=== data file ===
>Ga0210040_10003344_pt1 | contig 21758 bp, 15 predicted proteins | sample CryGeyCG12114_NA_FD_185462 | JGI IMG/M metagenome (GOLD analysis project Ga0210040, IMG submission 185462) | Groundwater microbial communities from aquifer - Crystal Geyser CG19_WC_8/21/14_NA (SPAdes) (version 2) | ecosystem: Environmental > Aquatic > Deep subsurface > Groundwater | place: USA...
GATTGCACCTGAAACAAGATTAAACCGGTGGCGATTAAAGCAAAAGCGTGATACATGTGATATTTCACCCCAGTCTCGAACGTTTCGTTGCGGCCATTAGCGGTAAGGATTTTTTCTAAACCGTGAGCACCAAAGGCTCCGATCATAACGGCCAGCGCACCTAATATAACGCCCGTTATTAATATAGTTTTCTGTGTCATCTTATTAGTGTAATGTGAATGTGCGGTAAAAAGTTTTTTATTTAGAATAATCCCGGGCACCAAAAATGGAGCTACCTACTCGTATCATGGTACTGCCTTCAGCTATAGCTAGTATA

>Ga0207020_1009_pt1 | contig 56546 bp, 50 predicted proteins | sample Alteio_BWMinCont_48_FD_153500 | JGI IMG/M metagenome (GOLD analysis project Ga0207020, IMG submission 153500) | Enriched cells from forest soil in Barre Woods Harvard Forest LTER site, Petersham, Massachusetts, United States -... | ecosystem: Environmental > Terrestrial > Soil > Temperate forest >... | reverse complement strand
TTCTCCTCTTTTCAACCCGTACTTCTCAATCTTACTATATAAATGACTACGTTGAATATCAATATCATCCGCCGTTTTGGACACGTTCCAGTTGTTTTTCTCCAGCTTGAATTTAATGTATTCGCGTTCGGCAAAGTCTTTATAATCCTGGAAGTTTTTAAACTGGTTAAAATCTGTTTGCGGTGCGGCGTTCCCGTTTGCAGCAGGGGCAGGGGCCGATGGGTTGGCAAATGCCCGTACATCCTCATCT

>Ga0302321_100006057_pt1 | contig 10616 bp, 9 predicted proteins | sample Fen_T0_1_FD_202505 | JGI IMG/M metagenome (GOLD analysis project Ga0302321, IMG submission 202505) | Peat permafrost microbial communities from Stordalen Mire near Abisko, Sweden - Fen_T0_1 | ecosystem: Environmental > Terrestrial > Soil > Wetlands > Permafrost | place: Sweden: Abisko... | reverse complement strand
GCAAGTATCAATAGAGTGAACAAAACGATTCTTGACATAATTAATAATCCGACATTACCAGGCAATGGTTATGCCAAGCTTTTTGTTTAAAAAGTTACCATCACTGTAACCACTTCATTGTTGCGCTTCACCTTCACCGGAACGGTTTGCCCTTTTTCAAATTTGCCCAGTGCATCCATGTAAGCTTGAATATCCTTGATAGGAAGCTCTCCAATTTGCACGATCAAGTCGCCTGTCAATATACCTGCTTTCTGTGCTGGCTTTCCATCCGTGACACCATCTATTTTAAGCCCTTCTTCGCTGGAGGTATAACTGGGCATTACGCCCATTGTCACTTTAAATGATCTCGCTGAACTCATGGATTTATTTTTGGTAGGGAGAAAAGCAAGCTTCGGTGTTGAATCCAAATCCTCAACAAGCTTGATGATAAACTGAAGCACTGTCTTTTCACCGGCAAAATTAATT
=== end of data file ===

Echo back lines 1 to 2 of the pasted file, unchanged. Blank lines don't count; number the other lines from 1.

>Ga0210040_10003344_pt1 | contig 21758 bp, 15 predicted proteins | sample CryGeyCG12114_NA_FD_185462 | JGI IMG/M metagenome (GOLD analysis project Ga0210040, IMG submission 185462) | Groundwater microbial communities from aquifer - Crystal Geyser CG19_WC_8/21/14_NA (SPAdes) (version 2) | ecosystem: Environmental > Aquatic > Deep subsurface > Groundwater | place: USA...
GATTGCACCTGAAACAAGATTAAACCGGTGGCGATTAAAGCAAAAGCGTGATACATGTGATATTTCACCCCAGTCTCGAACGTTTCGTTGCGGCCATTAGCGGTAAGGATTTTTTCTAAACCGTGAGCACCAAAGGCTCCGATCATAACGGCCAGCGCACCTAATATAACGCCCGTTATTAATATAGTTTTCTGTGTCATCTTATTAGTGTAATGTGAATGTGCGGTAAAAAGTTTTTTATTTAGAATAATCCCGGGCACCAAAAATGGAGCTACCTACTCGTATCATGGTACTGCCTTCAGCTATAGCTAGTATA